[CentOS] virtualization on the desktop a myth, or a reality?
Rudi at SoftDux.com
Wed Mar 2 19:35:31 UTC 2011
On Wed, Mar 2, 2011 at 7:56 PM, compdoc <compdoc at hotrodpc.com> wrote:
>>Yes, I know that I could have used KVM, VMWare
>>or VirtualBox, but I wanted to use what's included already.
> KVM is included, you just have to select it. There is a loyal following of
> Xen in the community, but I use KVM for my servers. I'm often called 'dumb'
> for even talking about KVM, but I like it. (and I'm not saying, nor have I
> ever said, that KVM is better than Xen)
Yes, I know KVM is included, but at this stage XEN is the default and
when you use the Virtual Machine Manager, it uses XEN.
>> But, using the interface is painfully slow. I opened up Firefox
>>and browsed the web a bit. The mouse cursor lagged a bit and
>>whenever I loaded a slow /large website, it seemed asif the whole
>>VM lagged behind...
>>.. BUT, I want(ed) to see if this is a reality for the average desktop
>>user, or not really (yet?) seeing as most modern PC's have far more
>>CPU & RAM resources than what is actually needed by most.
> I assume you're using VNC to connect? It can be painfully slow with some vnc
> clients, and workable for basic stuff with others.
No, I'm not using VNC. My approach was from a single, non-networked
Someone who's never played with Virtual PC's and then opens up Virtual
Machine Manager thinking it would be cool to use, wouldn't think of
using VNC or something similar.
> Using MS remote desktop to connect to a VM running Windows works pretty
> well, but not when you're trying to view anything with graphics. (like
> watching videos)
I thought, just for the fun of it, let's install Windows 2008 Small
Interestingly, using the same Virtual Machine Manager, the
installation wasn't as slow as with CentOS. It's almost asif it's more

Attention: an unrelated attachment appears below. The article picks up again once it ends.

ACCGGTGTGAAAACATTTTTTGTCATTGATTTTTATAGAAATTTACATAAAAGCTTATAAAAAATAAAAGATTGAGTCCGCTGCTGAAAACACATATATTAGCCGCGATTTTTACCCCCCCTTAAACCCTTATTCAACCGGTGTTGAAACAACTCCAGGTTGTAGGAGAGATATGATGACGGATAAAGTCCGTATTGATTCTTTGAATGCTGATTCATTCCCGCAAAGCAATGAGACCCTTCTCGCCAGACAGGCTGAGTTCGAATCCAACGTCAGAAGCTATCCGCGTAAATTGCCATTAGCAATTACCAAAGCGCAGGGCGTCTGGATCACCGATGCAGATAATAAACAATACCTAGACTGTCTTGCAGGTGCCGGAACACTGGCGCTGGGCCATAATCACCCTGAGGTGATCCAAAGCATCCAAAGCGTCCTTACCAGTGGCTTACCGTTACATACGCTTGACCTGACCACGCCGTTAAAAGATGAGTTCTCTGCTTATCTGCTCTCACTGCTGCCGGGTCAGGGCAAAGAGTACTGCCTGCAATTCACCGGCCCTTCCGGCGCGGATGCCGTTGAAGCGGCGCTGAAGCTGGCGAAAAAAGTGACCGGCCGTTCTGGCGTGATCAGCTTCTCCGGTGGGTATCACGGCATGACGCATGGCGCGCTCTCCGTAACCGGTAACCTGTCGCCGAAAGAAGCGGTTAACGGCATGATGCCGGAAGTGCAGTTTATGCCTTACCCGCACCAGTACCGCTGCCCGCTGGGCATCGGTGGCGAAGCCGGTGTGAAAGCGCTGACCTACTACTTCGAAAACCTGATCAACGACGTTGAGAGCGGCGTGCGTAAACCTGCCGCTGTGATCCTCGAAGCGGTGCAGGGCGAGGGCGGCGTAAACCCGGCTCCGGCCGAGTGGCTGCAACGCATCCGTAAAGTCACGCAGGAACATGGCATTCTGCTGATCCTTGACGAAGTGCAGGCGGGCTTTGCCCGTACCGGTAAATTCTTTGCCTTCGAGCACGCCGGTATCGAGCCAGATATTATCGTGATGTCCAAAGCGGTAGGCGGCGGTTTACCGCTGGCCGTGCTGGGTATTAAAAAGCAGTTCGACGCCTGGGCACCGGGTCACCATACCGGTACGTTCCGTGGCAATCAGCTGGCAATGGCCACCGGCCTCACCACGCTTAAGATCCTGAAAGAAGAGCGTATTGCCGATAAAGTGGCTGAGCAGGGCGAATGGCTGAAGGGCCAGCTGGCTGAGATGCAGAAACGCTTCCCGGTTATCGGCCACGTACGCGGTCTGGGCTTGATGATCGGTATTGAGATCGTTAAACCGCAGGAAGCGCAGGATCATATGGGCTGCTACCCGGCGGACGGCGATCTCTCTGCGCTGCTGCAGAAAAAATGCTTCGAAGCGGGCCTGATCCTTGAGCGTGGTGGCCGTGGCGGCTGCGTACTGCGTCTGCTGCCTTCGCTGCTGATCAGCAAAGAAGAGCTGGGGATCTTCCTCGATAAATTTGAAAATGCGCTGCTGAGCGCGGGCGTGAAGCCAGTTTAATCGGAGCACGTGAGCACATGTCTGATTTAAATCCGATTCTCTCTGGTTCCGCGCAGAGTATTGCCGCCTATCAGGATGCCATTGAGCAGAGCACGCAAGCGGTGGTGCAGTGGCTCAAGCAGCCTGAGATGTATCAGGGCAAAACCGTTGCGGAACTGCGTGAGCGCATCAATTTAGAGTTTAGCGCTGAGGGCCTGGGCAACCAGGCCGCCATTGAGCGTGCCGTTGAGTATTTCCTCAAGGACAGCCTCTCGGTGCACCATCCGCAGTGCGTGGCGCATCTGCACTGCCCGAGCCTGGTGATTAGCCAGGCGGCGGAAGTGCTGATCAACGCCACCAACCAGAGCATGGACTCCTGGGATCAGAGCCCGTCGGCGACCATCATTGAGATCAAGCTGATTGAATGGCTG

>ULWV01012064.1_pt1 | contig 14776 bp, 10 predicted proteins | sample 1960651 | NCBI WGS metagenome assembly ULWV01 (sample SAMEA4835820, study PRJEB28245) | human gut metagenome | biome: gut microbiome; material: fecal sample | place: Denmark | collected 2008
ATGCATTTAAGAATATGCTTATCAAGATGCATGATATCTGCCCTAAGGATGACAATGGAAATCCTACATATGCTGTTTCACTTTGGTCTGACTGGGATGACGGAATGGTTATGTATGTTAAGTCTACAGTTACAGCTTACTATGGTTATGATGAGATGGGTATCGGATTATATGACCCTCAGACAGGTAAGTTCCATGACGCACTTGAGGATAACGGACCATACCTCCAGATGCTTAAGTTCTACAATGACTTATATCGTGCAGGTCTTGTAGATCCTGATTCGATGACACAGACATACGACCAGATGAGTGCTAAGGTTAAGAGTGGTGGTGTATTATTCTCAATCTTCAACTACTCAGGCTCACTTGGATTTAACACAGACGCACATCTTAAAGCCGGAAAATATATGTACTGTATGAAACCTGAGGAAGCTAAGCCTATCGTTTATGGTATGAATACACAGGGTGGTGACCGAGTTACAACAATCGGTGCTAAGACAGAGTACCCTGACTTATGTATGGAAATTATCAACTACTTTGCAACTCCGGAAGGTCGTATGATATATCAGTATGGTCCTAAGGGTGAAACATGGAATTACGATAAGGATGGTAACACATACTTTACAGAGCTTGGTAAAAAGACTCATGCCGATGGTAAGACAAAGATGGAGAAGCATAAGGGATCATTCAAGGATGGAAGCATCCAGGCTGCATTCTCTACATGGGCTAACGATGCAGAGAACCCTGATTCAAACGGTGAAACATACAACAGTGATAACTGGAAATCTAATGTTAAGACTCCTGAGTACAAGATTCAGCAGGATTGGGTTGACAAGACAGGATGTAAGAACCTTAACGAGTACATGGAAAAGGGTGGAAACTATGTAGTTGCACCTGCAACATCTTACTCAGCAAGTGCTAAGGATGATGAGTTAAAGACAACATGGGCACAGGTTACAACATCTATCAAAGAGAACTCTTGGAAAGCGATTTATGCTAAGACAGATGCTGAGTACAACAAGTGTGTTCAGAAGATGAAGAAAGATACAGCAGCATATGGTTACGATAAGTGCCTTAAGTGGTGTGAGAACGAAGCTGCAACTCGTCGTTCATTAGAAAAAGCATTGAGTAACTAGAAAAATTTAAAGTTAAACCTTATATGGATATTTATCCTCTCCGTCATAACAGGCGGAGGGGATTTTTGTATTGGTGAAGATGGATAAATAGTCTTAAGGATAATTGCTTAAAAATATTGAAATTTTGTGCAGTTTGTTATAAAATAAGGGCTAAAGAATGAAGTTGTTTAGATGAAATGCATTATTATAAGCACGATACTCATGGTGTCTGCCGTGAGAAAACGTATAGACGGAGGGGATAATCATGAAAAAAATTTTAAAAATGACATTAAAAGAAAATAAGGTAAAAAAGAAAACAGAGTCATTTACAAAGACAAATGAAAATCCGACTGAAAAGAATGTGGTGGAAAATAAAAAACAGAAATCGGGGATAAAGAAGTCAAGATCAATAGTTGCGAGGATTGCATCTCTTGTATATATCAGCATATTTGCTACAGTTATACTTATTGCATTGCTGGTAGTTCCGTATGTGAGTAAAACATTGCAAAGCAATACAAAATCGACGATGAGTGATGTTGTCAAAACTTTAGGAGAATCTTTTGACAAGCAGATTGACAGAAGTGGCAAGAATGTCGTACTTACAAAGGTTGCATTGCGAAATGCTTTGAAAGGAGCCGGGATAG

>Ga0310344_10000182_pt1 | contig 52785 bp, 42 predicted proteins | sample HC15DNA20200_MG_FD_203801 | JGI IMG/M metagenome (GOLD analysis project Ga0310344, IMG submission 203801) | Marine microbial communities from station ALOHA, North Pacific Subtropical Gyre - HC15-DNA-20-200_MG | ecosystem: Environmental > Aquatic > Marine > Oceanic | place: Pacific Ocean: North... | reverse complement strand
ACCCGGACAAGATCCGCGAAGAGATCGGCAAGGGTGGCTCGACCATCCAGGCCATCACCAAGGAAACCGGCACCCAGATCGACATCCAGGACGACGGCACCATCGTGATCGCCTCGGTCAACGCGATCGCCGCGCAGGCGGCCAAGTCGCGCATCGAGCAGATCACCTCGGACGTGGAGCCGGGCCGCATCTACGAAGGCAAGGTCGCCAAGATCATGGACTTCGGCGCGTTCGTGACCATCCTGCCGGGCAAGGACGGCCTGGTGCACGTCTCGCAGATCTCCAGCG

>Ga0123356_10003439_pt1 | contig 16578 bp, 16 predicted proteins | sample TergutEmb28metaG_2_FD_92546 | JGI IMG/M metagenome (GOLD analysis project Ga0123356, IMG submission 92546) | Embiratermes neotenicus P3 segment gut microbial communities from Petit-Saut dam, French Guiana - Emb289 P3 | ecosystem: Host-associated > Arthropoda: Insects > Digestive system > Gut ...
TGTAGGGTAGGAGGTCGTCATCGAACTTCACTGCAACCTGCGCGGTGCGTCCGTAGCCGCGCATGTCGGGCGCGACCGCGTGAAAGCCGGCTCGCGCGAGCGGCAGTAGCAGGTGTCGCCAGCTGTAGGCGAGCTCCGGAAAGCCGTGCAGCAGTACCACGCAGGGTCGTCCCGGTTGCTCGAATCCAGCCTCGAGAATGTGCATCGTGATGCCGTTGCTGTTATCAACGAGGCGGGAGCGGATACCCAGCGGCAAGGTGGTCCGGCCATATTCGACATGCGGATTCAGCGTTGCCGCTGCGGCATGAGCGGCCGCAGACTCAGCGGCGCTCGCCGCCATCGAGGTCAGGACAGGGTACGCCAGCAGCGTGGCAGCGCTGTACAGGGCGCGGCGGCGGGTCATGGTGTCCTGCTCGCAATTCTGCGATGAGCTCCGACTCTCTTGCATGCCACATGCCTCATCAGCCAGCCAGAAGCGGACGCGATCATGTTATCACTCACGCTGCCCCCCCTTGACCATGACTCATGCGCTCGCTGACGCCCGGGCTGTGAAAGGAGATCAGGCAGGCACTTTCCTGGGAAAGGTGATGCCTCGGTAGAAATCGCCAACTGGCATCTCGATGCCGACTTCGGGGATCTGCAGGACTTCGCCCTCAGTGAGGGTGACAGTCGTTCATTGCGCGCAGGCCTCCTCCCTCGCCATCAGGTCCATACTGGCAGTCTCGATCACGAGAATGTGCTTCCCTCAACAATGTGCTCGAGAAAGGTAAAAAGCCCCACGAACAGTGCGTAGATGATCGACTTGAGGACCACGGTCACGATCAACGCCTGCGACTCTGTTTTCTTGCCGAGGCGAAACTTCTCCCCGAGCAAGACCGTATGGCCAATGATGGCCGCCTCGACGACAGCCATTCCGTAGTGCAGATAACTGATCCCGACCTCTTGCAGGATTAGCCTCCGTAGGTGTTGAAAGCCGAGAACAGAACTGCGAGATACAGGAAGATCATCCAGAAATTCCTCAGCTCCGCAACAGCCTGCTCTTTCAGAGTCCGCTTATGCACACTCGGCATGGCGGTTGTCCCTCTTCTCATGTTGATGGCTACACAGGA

optimized for Windows? I used the exact same settings for the
installation as with CentOS
> There's the SPICE protocol which supposedly handles these problems, although
> I haven't tried it yet.
Is this something you install on the PC, or does it improve network
access to the Virtual Machine?
> It would be nice if you could run your OS in a VM, then use some tablet with
> a huge screen to connect to the VM and not be able to notice a difference in
> speed. I think that's a ways off in the future, however.
That's what I had in mind as well. But, even just using a normal
monitor, keyboard, mouse and speakers - as connected to a normal PC's
would be nice as well.
What I'm getting at:
Can, or will virtualization replace dual boot systems or even give one
the ability to use your Desktop PC to it's full advantage?
For example, while I'm busy rendering a 3hour 3D scene in Maya
(running in Windows 7) I want to watch some moving in Linux - but have
both run in real-time. My PC is capable of it with 2x Corei7 CPU's &
16GB RAM. - this is just an example.
Differently put, we already do this with servers. One big & fast Quad
XEON can run many client's Virtual Machines, very easily. And many of
those Virtual Machines host a few hundred websites, thus saving a lot
on rack space, electricity, etc, etc.
How difficult will it really be todo the same on a normal Desktop PC,
with what's available on CentOS ATM?
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